The increasing awareness in recent years of the lack of diversity in the classical music field, particularly in composition, gave urgency to the need to address composer deficiencies in chamber music. “It’s very hard to make classical music backward compatible with the idea of diversity because all those people who were marginalized just never had the opportunity,” explains Brandt. “One of the great contributions that modern music can make is to bring new works into being that are much more representative of our country and our world.”

Musiqa went through a major transition during the pandemic, bringing on board the prolific multi-disciplinary artist Anthony Barilla as its new Executive Director. “Tony has been an incredible gift to us,” exclaims Brandt. “He has really taken the mantle and been 24/7 Musiqa.” A Renaissance man equally adept as a writer, experimental theater maker, accordion band leader, singer-songwriter, sound artist, and concert producer, Barilla has brought fresh perspectives and new faces to the mix.

Several pandemic projects ventured into territories Musiqa had never gone before. Barilla brought in filmmaker James Templeton to reimagine Trevor Weston’s Stars as a film. Brandt relates the story of his hesitation when Templeton wanted to use practical lighting for the filming. “I said look, new music is marginalized enough, we are not going to have our household lamps in this thing. This is a concert. It’s got to look like a concert.” Barilla convinced him that they are essentially making a music video and anything goes. “There were some things that were nailed down in my brain and Tony took a screwdriver and loosened it, and it was so much better,” reflects Brandt. The lamplights looked like stars throughout the film, creating a magical environment. “We took full advantage of it being a film, switching the configurations of the performers in different movements in a way you wouldn’t do on stage.”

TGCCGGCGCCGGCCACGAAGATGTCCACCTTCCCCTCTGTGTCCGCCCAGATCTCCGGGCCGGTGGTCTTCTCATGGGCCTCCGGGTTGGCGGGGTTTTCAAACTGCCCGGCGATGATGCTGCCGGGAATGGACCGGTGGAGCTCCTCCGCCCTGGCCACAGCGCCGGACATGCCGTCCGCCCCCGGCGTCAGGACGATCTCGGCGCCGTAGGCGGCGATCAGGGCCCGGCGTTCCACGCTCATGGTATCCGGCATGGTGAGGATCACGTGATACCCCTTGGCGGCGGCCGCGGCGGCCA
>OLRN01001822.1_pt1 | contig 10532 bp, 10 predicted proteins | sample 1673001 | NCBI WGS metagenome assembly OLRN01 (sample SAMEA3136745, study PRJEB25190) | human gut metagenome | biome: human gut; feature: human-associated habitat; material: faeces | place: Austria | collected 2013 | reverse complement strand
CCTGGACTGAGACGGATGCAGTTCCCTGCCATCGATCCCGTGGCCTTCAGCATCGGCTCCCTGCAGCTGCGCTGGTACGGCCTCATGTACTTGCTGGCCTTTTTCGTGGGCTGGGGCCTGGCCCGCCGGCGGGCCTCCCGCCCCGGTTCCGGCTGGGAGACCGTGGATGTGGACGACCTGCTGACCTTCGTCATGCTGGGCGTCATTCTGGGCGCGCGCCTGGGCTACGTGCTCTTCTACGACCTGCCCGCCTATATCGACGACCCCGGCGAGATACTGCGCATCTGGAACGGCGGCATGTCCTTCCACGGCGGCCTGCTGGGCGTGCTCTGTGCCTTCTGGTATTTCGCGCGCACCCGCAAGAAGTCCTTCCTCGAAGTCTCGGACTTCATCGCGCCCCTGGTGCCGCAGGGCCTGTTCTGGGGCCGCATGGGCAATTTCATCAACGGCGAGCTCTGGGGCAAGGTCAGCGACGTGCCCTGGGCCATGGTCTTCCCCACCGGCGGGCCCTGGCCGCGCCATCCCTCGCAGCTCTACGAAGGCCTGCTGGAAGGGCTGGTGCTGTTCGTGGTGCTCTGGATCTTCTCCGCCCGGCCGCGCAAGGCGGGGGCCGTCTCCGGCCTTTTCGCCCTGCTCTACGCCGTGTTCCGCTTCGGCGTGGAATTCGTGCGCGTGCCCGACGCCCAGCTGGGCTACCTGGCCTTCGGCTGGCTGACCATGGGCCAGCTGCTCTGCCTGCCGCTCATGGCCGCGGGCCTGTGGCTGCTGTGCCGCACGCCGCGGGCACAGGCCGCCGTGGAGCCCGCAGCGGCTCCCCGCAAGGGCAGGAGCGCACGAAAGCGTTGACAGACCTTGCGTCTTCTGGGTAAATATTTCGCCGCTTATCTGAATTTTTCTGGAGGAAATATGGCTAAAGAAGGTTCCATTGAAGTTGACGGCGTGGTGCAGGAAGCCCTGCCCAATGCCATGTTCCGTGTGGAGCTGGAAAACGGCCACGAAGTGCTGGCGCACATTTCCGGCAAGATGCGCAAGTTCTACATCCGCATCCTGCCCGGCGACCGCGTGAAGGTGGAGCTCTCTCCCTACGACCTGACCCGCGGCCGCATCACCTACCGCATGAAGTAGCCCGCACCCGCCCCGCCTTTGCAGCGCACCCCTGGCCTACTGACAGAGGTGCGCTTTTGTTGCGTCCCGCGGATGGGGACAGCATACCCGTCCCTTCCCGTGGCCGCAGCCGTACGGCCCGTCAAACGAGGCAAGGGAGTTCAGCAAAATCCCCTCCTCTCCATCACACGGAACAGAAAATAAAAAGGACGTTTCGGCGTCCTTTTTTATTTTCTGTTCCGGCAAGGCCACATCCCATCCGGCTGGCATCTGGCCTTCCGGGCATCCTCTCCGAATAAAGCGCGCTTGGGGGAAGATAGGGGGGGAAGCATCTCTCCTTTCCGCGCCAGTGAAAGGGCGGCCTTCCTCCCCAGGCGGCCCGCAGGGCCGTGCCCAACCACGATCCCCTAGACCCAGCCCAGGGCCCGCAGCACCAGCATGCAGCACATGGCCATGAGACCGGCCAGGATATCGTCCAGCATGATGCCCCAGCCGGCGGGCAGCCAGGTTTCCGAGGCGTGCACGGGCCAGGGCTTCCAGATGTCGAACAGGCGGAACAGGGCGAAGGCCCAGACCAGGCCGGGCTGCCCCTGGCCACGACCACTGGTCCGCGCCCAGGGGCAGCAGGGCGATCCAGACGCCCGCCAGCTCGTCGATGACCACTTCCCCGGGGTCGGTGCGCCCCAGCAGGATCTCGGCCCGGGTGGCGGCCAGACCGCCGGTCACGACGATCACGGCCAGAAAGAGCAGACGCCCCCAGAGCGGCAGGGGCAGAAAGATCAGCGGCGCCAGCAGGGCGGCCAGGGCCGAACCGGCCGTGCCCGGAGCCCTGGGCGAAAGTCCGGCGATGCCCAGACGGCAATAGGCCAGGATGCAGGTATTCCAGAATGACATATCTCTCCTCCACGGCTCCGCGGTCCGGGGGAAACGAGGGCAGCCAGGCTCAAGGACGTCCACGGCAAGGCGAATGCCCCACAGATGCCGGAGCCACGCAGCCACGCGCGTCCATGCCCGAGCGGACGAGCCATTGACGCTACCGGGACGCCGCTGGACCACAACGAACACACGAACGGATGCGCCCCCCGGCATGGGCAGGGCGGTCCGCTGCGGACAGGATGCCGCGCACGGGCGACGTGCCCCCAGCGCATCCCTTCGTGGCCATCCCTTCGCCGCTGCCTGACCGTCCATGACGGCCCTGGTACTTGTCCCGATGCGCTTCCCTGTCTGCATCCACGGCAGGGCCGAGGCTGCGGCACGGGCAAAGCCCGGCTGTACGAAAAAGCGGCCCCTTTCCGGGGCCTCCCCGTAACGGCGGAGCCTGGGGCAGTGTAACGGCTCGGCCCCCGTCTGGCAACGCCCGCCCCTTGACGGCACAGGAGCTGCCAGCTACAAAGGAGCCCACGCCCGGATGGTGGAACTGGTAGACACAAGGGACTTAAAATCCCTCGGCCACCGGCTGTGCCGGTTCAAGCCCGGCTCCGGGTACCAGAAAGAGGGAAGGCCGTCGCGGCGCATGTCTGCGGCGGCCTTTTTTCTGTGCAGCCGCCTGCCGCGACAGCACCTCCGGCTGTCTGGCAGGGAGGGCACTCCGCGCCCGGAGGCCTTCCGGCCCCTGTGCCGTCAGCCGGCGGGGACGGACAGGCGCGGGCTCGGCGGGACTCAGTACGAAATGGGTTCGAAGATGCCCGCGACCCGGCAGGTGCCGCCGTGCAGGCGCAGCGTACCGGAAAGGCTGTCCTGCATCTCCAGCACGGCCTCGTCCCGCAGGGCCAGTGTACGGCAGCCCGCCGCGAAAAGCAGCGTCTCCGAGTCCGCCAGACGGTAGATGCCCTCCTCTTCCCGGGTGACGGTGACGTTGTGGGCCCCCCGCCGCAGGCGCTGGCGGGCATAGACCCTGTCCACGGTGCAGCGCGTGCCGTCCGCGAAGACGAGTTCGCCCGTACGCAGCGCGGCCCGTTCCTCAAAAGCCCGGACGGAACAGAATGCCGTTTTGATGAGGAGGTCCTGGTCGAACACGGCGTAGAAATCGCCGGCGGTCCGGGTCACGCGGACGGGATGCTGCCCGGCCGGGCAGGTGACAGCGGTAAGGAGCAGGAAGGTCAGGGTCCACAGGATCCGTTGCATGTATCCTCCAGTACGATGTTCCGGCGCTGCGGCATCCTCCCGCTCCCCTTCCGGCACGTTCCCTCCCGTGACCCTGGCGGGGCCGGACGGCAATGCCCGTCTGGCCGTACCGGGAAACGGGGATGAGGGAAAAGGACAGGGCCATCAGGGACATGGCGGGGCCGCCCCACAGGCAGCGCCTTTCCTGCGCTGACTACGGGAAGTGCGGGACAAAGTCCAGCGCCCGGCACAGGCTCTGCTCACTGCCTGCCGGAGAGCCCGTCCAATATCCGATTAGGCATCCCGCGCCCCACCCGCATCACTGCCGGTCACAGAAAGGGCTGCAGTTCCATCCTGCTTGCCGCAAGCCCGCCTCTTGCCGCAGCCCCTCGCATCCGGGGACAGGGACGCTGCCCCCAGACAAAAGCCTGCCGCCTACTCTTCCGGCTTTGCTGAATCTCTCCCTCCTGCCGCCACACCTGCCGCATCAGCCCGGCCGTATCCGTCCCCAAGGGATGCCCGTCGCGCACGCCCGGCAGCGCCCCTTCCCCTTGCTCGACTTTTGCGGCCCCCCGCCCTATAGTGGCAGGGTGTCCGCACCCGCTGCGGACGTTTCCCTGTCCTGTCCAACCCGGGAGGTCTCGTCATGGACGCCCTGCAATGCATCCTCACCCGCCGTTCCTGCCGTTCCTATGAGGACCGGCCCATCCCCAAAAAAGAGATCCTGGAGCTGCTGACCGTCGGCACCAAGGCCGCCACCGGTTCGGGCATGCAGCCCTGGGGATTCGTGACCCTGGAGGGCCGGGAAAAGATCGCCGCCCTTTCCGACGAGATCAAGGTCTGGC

Barilla also brought in the brilliant T. Lavois Thiebaud, a fellow creative and experimental artist. “The great thing about T is that they always have too big of a concept and they won’t jettison any aspect of it,” exudes Barilla. Thiebaud crowdsourced a collage film during the pandemic, filming dozens of musicians who showed up at Menil Park one weekend. Natalie Lin of KINETIC and Matt Detrick of Apollo Chamber Players played the leads in the film gamely, taking a crew of Houston artists with them on a wacky journey through the city, set to music by Karim Al-Zand. Musiqa celebrated its 20th anniversary during the pandemic with a collaboration between Thiebaud and Templeton. In Musiqa’s Sight & Sonic Houston Parade, each of the artist board members picked one movement of their music to be filmed in a different Houston location. Thiebaud, in the role of the inimitable and fictitious reporter Morton Bergamot, served as guide and commentator. Barilla thinks of these experimental film projects as love letters to the city and to the people.

Thiebaud’s next Musiqa project is an ambitious multimedia collaboration with composer Marcus Maroney. Teaming up with Houston Cinema Arts Society, Musiqa’s debut at the historic DeLuxe Theater (March 2, 2024) will feature The Book of the Heavenly Cow, a modern adaptation of the ancient mythological story of the Egyptian Sky God(dess) Nut. They are sometimes depicted as a cow. Thiebaud uses collage technique in the film to incorporate crowdsourced childhood photographs from queer, trans, and non-binary people raised in the South. Maroney has composed a large-scale work set to Thiebaud’s text. Thiebaud will perform the spoken words live in front of the film while the musicians perform the score, written for the unusual ensemble of oboe, clarinet, double bass, harp, and percussion. Nut is reimagined as a “bovine divine” Texas longhorn, protecting the queer-bodied children of the South.